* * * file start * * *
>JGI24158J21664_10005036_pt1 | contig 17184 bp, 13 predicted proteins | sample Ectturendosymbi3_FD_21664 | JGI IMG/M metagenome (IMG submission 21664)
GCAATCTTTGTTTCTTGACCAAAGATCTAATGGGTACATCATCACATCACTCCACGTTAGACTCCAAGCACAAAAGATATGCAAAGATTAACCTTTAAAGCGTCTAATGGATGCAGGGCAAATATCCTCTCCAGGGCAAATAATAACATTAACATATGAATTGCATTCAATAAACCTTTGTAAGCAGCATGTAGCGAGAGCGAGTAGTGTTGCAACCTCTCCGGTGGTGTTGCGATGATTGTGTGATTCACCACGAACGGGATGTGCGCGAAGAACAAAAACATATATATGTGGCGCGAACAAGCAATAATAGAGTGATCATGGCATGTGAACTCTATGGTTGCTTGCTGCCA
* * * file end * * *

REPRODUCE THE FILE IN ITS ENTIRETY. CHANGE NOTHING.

>JGI24158J21664_10005036_pt1 | contig 17184 bp, 13 predicted proteins | sample Ectturendosymbi3_FD_21664 | JGI IMG/M metagenome (IMG submission 21664)
GCAATCTTTGTTTCTTGACCAAAGATCTAATGGGTACATCATCACATCACTCCACGTTAGACTCCAAGCACAAAAGATATGCAAAGATTAACCTTTAAAGCGTCTAATGGATGCAGGGCAAATATCCTCTCCAGGGCAAATAATAACATTAACATATGAATTGCATTCAATAAACCTTTGTAAGCAGCATGTAGCGAGAGCGAGTAGTGTTGCAACCTCTCCGGTGGTGTTGCGATGATTGTGTGATTCACCACGAACGGGATGTGCGCGAAGAACAAAAACATATATATGTGGCGCGAACAAGCAATAATAGAGTGATCATGGCATGTGAACTCTATGGTTGCTTGCTGCCA